“What do you do?” The questions seems innocent enough. The problem is the implications, the answer that’s expected. The expected response is usually a job title. Why is this a problem?
- Answering with a job title eliminates those who do not work outside of the home. Retired people, stay-at-home parents, and others may feel their value is negligible. (Please notice I said, those who do not work “outside of the home.” People who are retired often “work” and I don’t know a stay at home parent who doesn’t work. Don’t ever say someone “doesn’t work.”)
- The question perpetuates the stereotype of man as breadwinner. Of course this applies to women as well. The problem with the stereotype is that we place too high a value on a title and our ability to earn money. When jobs are suddenly taken away in an economic down turn or layoff, we lose our identity with the position.
- Do you really want to be defined by your job? Granted we spend much time working and many of us enjoy our work, but is our title the right answer to the question? If you are asked what you do for work, I’d respond with an answer that also addresses why you’re in that current profession. For example, “I help people solve conflicts at work so they enjoy their work more fully.” Or your answer could be, “I work part-time so I can spend more time with my family and volunteer.”
Ask a Better Question
A simple semantic switch will deepen your conversations and make you seem unendingly interesting. Simply ask, “How do you spend most of your time?” Or ask, “What do you do for fun?” The answers will go far beyond job titles and help you find a topic of interest and commonality.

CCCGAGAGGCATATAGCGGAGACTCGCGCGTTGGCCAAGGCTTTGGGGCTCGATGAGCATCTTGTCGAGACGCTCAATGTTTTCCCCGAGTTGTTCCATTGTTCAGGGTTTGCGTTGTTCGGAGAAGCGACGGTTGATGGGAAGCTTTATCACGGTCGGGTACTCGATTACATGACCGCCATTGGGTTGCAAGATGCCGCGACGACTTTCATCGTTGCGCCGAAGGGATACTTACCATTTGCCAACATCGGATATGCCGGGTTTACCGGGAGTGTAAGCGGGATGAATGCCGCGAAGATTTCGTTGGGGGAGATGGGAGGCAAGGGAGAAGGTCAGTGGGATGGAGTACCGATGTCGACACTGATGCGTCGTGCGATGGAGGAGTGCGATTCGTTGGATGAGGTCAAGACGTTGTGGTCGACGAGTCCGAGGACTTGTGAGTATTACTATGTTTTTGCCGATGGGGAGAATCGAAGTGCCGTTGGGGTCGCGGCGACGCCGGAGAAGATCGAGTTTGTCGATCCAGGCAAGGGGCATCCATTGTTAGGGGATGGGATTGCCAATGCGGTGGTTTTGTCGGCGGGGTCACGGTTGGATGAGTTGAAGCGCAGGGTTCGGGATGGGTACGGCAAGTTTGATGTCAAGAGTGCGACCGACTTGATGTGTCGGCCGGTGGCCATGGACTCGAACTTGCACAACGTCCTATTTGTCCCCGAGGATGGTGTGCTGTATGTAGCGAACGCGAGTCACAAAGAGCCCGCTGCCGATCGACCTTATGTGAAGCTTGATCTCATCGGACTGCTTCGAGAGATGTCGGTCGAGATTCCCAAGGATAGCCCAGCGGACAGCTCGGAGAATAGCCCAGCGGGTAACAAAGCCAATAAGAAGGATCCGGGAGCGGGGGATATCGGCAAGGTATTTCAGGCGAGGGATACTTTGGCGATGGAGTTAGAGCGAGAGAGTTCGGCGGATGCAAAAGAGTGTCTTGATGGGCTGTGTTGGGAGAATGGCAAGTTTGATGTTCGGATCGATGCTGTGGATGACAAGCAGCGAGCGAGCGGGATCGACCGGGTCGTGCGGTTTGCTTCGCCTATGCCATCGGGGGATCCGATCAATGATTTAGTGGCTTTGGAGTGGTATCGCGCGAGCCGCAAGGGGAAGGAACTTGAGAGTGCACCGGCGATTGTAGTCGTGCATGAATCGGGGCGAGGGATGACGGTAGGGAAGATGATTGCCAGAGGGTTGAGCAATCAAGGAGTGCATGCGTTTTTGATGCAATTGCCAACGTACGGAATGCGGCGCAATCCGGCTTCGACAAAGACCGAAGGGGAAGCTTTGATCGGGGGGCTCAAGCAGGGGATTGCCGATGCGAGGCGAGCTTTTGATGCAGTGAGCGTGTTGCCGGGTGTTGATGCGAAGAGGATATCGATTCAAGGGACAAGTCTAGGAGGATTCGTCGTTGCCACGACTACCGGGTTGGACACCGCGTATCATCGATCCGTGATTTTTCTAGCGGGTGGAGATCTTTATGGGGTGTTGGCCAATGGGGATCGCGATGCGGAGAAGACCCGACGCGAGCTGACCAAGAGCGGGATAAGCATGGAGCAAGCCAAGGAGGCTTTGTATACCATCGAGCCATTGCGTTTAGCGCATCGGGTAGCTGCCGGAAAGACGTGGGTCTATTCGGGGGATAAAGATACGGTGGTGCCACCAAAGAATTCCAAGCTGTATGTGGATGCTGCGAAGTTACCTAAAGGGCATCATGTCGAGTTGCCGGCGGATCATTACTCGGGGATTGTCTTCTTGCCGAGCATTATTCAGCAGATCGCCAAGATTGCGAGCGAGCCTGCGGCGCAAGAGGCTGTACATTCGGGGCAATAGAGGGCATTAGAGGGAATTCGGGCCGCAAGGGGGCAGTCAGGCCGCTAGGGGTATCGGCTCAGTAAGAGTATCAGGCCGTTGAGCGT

Be a word detective. Look for what your audience would really like to talk about. An attentive listener will notice clues.
Be More Interesting
Be a better conversationalist by considering what questions you might be asked throughout the day. Will passersby or acquaintances talk about the weather, current events, politics, sports, stocks, or work projects?
Listen to the news. Scan trending topics or headlines online. Ensure you’re up to date with what’s going on and you’ll be able to add to conversations and ask better questions.
Read more books. The average American reads about four books each year, but that number is inflated by avid readers. Twenty eight percent of Americans haven’t read a book in the last year. Readers are more interesting conversationalists.
Say yes more often. Challenge yourself to try something new. Even if you don’t stick with it the simple act of taking an art class or going ice skating will likely give you some good stories to tell.
Travel. People are fascinated by different cultures, climates, foods, languages, and people.
Have Better Answers
You will be asked about your hometown. Learn something about it so your answer is more than city and state. Shawano County is the barn quilt capital of Wisconsin and home to Sundrop, the golden cola.
Someone will wonder about your education. Sure, you could tell what your degree is or you could tell a story about your most influential professor or the moment you decided what your thesis would be.
People will forget your name. Do you have an interesting story about what it means, who you’re named after, or a funny time someone got it wrong? My name is Terra, it comes from the Latin expression for New Earth. My middle name is Louise, after a lake in Canada. I like to say I’m earth and water; I’m everything you need.
“My idea of good company is the company of clever, well-informed people who have a great deal of conversation; that is what I call good company.” – Jane Austen